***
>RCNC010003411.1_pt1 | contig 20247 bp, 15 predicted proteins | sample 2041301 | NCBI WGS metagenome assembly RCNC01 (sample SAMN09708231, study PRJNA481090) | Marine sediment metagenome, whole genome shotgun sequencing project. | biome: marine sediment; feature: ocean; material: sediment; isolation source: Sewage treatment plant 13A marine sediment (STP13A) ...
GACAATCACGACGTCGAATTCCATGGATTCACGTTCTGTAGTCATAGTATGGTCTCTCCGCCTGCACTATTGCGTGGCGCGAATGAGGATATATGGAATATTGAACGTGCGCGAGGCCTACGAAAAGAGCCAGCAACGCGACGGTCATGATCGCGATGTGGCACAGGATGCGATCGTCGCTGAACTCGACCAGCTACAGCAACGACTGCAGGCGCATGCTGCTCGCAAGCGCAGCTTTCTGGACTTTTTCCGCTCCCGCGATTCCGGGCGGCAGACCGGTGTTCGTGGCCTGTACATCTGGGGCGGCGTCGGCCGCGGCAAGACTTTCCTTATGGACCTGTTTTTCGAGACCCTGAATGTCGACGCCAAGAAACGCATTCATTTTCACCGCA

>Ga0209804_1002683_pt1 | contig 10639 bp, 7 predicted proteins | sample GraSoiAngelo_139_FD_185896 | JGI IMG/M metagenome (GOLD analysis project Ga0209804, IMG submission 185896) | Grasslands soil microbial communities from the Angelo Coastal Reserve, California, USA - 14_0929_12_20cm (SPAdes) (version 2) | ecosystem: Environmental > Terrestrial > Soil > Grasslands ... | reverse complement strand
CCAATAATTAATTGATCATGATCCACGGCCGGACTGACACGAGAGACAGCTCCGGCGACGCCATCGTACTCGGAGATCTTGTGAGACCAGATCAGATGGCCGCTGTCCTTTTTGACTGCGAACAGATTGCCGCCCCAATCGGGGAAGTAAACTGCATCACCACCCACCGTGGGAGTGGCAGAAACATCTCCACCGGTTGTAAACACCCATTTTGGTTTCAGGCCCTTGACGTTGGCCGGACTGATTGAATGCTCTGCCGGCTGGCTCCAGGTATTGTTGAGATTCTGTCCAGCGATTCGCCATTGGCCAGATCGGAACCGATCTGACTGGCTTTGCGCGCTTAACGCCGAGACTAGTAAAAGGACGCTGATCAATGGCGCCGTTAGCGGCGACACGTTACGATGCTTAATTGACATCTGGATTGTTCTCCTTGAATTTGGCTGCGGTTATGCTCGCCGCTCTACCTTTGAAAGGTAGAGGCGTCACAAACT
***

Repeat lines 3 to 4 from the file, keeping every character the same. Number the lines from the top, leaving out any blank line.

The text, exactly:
>Ga0209804_1002683_pt1 | contig 10639 bp, 7 predicted proteins | sample GraSoiAngelo_139_FD_185896 | JGI IMG/M metagenome (GOLD analysis project Ga0209804, IMG submission 185896) | Grasslands soil microbial communities from the Angelo Coastal Reserve, California, USA - 14_0929_12_20cm (SPAdes) (version 2) | ecosystem: Environmental > Terrestrial > Soil > Grasslands ... | reverse complement strand
CCAATAATTAATTGATCATGATCCACGGCCGGACTGACACGAGAGACAGCTCCGGCGACGCCATCGTACTCGGAGATCTTGTGAGACCAGATCAGATGGCCGCTGTCCTTTTTGACTGCGAACAGATTGCCGCCCCAATCGGGGAAGTAAACTGCATCACCACCCACCGTGGGAGTGGCAGAAACATCTCCACCGGTTGTAAACACCCATTTTGGTTTCAGGCCCTTGACGTTGGCCGGACTGATTGAATGCTCTGCCGGCTGGCTCCAGGTATTGTTGAGATTCTGTCCAGCGATTCGCCATTGGCCAGATCGGAACCGATCTGACTGGCTTTGCGCGCTTAACGCCGAGACTAGTAAAAGGACGCTGATCAATGGCGCCGTTAGCGGCGACACGTTACGATGCTTAATTGACATCTGGATTGTTCTCCTTGAATTTGGCTGCGGTTATGCTCGCCGCTCTACCTTTGAAAGGTAGAGGCGTCACAAACT